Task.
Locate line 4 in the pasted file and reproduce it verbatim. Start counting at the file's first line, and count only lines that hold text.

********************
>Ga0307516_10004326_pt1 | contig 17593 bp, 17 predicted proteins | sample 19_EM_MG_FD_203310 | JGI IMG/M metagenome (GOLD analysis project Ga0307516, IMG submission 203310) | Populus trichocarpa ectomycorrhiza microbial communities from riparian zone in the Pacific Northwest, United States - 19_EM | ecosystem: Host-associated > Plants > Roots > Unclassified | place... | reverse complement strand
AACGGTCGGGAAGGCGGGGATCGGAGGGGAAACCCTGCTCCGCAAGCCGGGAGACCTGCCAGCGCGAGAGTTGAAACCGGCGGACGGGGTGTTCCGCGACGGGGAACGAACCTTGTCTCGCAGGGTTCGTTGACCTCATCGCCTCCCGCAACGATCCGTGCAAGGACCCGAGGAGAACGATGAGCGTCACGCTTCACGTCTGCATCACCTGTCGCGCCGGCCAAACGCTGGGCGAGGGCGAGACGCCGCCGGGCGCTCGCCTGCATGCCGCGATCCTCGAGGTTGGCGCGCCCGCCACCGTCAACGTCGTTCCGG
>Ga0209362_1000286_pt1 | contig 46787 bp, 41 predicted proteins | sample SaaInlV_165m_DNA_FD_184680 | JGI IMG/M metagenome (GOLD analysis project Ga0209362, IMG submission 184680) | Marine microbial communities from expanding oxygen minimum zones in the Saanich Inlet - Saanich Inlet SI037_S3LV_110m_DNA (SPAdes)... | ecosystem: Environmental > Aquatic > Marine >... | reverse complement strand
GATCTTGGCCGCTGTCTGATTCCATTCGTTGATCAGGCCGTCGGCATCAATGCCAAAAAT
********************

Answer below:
GATCTTGGCCGCTGTCTGATTCCATTCGTTGATCAGGCCGTCGGCATCAATGCCAAAAAT